Corporations, corporations… All they want is to get bigger and bigger, more income and more power. I don’t know about you, but I hate using this type of products for privacy purpose. Surfshark used to be good, but I don’t like these directions. I think Mullvad or IVPN will be my next VPN service.
On market place diversity…
I am much more concerned about web browsers.
That is not to say there isn’t a lot of them;
But they are increasingly Chromium based and there is fewer FF forks that are maintained and done well.
Just my oppinion
On the whole, this sounds like good news to me.
Where consolidation is necessary who else would I be happy to see either merge with?
They could have partnered with a data sales or advertising company.
I think these guys sound really smart. With security and privacy products customer trust is paramount, on my part being a customer, my trust is not diminished at all. I view it that I now have a second set of eyes looking after my security and privacy.
I really hope they can make this work.
I also like the the founders of these two company’s are still significantly involved (assumed on the basis that they are making the press statements)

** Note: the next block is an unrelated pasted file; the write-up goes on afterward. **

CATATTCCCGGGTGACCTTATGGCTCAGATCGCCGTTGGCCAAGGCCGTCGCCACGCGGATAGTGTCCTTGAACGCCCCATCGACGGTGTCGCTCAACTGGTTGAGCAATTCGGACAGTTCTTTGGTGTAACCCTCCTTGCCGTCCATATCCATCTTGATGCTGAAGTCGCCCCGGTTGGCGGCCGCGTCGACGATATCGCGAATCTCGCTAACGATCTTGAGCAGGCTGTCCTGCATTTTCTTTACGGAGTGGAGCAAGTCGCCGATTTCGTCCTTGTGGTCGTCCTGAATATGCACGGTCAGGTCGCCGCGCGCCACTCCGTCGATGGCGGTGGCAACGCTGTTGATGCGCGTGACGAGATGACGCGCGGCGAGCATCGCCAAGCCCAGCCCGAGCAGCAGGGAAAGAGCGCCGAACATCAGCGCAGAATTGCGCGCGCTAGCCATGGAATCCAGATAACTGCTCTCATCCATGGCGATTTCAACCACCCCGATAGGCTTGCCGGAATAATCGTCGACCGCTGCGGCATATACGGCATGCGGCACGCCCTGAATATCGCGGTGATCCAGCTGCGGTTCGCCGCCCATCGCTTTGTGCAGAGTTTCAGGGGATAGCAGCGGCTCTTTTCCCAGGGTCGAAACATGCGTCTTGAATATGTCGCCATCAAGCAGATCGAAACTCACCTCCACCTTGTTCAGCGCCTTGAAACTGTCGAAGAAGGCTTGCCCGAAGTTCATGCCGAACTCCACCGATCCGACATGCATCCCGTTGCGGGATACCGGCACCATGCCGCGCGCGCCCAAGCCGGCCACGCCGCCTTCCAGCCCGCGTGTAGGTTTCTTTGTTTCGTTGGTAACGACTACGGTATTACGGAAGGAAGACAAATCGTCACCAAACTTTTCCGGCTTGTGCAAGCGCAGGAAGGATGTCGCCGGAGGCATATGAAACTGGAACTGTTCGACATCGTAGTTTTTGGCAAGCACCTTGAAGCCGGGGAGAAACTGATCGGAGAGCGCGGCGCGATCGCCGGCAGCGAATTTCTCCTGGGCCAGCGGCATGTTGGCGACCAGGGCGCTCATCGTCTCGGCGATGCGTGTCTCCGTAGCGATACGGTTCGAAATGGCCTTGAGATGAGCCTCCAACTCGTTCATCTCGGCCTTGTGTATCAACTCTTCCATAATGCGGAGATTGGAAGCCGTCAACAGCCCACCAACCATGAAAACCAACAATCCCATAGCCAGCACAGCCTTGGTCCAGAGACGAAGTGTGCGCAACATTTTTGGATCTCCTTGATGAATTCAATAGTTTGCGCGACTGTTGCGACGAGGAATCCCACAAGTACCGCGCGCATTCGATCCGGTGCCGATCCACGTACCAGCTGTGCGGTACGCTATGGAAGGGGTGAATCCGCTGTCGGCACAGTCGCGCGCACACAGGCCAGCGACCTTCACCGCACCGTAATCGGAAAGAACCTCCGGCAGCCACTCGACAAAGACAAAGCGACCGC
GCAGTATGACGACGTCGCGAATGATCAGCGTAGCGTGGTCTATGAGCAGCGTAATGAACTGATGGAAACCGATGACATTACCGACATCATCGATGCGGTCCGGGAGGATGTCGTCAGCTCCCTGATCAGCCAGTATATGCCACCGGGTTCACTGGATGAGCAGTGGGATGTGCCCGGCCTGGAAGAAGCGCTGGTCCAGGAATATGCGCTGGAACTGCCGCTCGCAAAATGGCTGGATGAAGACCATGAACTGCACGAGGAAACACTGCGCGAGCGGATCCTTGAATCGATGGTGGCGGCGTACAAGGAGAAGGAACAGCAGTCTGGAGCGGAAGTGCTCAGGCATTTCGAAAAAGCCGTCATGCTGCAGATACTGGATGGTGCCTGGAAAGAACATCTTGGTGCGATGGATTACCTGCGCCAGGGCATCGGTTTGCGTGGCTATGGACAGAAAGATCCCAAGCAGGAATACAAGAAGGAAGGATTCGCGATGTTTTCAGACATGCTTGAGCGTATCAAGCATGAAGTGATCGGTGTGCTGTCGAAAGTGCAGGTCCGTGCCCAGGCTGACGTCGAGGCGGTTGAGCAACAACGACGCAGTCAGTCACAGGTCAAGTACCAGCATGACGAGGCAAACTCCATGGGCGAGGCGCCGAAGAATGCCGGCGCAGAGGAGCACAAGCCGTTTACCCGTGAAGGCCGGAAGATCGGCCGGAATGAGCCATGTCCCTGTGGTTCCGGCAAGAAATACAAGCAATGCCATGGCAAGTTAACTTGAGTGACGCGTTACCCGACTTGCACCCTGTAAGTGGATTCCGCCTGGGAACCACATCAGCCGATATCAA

What I don’t like about mergers, acquisitionsetc is that the mission, culture, purpose of an organisation can change.
Here the founders are still in charge (assumed). If they believe they can do better together than individually, I wish them the best.
In a big hit to privacy principles, uBlock Origin detected gTagManager and gAnalytics on some of the mentioned VPN web sites. The fear is the data-mining also occurs within subscribers local vpn client software.
The closed-source program could transmit pseudo-anatomized tracking data to the partners mothership. This circumvention technique renders VPN providers no-log claim to be a red-herring.
How about a future article Sven? I’m sure there is widespread interest!